So this week’s episode of Lost, Fire Plus Water, is all about birth and rebirth. Baptisms. Literal Christian baptisms of two children (Aaron and Megan), but also baptisms of fire, literally and figuratively. Two levels to all the action this week.
- Liam’s daughter Megan
- Aaron’s baptism
- Charlie realizing he doesn’t have to use
- Locke being reborn as his former, hostile, suspicious self
- Claire asking for her own baptism
- Liam getting clean and sober for his family
- Eko finding his priesthood
Who else is waiting for someone to come along and give Locke a dose of his own overbearing medicine? Let’s hope it’s Jack next week.
The whole series, it seems to me now, is somehow about redemption but in a new way I hadn’t seen before. Charlie’s desperate attempts to find a family in Aaron and Claire underscores the fact that none of the islanders – save Rose and Bernard – are part of a stable, whole, functioning family.
- Jack got divorced.
- Locke was somehow jilted.
- Claire was going to give up Aaron.
- Kate is running from her family.
- Sawyer is trying to avenge his old man.
- Jin and Sun are the model for a dysfunctional marriage.
- Hurley was the outcast of his family and had to overcompensate when he won the lottery.
- Charlie lost his brother and his band.
- Sayid lost his true love. Twice.
- Starcrossed lovers and step-siblings Boone and Shannon both ended up dead.
- Michael and Walt who were estranged before the Island are now, potentially, lost to one another or enslaved together. Plus, Michael was divorced.
- Ana Lucia lost a child and was on the outs with her mother.
- Eko saved his brother, but had to betray him in the process, eventually getting him killed.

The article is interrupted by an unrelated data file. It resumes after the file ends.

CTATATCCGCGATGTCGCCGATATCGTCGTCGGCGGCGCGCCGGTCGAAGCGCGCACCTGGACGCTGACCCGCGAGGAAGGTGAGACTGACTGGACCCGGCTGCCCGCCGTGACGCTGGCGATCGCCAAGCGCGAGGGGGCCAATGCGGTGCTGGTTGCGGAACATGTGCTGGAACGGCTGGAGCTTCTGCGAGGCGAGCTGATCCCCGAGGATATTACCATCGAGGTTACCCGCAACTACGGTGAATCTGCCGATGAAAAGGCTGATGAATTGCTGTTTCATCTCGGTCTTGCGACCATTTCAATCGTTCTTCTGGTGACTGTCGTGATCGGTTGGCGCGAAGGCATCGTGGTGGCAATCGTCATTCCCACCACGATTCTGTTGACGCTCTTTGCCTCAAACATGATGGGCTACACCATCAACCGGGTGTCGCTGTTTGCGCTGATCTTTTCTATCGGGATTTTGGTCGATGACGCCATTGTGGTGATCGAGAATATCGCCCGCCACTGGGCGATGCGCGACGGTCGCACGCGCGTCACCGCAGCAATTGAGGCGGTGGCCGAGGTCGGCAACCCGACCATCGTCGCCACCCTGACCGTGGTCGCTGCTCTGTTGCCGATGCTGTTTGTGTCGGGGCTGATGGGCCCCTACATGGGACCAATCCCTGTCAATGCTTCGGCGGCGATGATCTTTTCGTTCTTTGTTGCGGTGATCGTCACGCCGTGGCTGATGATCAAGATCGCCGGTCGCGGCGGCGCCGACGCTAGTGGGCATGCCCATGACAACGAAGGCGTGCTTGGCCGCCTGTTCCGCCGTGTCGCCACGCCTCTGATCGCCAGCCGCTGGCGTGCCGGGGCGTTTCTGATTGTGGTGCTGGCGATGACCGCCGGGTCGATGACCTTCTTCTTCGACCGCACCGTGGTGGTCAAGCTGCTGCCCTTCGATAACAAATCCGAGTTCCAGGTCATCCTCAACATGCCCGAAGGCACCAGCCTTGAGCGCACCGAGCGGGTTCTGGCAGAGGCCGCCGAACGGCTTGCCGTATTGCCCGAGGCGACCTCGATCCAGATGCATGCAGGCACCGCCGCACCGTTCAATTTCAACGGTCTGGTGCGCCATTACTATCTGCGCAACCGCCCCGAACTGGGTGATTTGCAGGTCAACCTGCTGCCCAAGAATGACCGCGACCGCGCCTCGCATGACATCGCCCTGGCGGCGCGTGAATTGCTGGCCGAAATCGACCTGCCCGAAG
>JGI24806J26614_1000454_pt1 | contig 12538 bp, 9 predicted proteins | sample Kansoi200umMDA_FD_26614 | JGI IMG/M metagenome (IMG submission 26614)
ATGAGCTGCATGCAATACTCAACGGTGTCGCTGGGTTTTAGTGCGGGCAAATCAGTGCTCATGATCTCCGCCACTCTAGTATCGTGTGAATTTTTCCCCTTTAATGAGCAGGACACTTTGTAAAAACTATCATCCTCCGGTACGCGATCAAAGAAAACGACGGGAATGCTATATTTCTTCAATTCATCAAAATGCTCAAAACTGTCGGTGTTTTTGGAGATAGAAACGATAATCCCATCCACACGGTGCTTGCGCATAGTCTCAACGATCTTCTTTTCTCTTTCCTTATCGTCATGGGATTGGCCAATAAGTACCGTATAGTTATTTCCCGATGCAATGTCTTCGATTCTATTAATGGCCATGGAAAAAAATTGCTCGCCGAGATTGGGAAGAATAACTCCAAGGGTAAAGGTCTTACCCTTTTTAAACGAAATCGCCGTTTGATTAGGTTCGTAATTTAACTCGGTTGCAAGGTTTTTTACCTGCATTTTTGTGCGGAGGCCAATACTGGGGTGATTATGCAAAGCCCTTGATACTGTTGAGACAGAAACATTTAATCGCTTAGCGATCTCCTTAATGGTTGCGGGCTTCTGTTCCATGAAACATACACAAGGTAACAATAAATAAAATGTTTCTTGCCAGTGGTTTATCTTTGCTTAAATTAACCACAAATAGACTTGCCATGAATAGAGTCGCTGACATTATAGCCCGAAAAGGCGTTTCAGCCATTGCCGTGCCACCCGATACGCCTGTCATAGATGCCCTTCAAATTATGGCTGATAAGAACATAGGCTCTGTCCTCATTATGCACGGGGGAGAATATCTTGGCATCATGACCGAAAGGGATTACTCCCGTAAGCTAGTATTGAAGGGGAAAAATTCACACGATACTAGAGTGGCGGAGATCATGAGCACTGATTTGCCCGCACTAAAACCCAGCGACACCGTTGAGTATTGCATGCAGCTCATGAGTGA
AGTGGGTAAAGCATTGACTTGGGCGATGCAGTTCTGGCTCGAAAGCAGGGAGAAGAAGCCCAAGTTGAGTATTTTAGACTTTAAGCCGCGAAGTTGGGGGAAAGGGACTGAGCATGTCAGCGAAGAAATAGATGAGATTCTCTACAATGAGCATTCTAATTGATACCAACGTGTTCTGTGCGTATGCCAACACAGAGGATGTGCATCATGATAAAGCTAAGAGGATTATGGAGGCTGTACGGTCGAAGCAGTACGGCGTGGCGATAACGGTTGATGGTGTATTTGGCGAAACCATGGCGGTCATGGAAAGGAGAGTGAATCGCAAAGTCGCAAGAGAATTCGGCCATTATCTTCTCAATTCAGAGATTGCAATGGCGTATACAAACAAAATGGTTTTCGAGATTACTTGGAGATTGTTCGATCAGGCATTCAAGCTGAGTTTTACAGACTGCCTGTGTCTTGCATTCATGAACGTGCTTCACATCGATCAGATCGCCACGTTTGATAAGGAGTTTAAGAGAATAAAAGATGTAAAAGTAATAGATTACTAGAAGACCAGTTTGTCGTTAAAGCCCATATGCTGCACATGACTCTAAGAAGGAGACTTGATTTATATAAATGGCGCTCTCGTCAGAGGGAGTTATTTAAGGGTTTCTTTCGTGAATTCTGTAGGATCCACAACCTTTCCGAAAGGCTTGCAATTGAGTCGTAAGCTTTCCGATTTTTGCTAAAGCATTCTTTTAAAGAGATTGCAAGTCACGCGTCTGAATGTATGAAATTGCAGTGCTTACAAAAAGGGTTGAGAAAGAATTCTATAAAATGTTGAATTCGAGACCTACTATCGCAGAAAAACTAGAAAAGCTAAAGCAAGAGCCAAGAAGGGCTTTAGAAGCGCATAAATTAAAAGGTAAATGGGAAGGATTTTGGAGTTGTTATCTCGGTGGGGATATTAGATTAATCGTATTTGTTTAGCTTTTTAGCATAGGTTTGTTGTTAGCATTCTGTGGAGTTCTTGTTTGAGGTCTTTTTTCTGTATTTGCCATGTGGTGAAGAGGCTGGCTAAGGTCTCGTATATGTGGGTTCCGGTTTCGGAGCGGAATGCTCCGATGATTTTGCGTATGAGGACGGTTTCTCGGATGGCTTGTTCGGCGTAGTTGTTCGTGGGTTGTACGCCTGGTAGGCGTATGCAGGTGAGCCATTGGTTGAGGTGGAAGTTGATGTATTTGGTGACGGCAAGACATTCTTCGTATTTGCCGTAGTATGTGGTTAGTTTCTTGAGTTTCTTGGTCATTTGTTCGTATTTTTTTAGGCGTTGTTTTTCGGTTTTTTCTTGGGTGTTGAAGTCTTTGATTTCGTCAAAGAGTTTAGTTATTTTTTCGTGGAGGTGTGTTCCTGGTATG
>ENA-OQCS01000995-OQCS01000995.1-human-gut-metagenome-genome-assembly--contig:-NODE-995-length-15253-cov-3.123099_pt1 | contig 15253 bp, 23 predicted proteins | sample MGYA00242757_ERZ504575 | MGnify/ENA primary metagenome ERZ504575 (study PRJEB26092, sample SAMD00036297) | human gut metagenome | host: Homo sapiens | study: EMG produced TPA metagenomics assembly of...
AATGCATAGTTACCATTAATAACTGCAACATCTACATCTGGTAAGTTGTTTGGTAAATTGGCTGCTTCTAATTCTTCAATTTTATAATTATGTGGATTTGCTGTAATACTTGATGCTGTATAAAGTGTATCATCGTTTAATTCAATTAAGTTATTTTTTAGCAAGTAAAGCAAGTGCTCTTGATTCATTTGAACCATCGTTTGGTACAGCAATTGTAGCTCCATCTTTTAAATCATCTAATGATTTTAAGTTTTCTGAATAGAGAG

All broken families. All on the island. The only intact, happy union is the one between Rose and Bernard. Are they the key to this whole mystery or is there something sinister in their past.
It seems like the Others have somehow managed to form their own tight-knit family, embracing some islanders (Walt) while killing others. Is there a lesson here? Does the survival of the Lost survivors depend on their ability to form some kind of family?
I sure don’t know, but I think tonight’s episode was incredibly telling and a big turning point for the show. Time will tell if I’m right, but I hope that we see some more great character development from here on out.
What I’d like to see:
- A showdown between Locke and Jack, with Jack winning
- Eko and Sayid use their spirituality to bring the survivors together
- Charlie take more of a leadership role – in opposition to Locke – now that all his drug use and self-doubt are behind him.
- Some kind of “power couple” struggle
Kate/Sawyer versus Jack/Ana Lucia
What we learned:
- Voltron is still cool
- The black smoke “monster” isn’t the only special effects Lost can use
- Libby needs validation
- It’s Locke who needs saving
Via the first “dream” sequence
LOVED the dream sequences
A therapist with self-esteem issues? I didn’t mention her in the “broken homes” list because we haven’t seen enough of her, but her personality – at once shy and mousy but yet somehow flirty and playful – suggests that maybe she wasn’t treating patients as much as she might have been one.
Remember, Hurley thought he recognized her and the revelation of the foot-stomping didn’t seem to get the desired reaction. Could she have been a doctor in his psyche ward?
Not Charlie. Charlie found his way through his baptism by fire, Locke (and Charlie) are truly Lost souls at this point.
Maybe I’m just a bit over-joyed about this, but I saw tonight’s episode as a large step backward for Locke as a person. Not as a character, mind you, but as a person.
Jenn thought his actions were out of character. I thought they were just fine. They represented who he used to be, who he thought he had stopped being. This is the wheelchair-bound, searching, hungering Locke.
His comment about Charlie trying to save Aaron because he (Charlie) couldn’t be saved is more indicative of how Locke feels about himself than how Charlie feels. Charlie was a good Catholic and understands more about himself than does Locke, the man who summarized Baptism incorrectly.
I think Locke feels as though it’s too late for him, even with the second chance of the island. I think Locke is very much a fatalist, a person who sees the worst in himself and others while espousing that we all live by our choices.
I hope he slides even further.
Okay. Enough lists. Enough dissertations on Locke.
Best episode this year (if not this season)! I’m spent.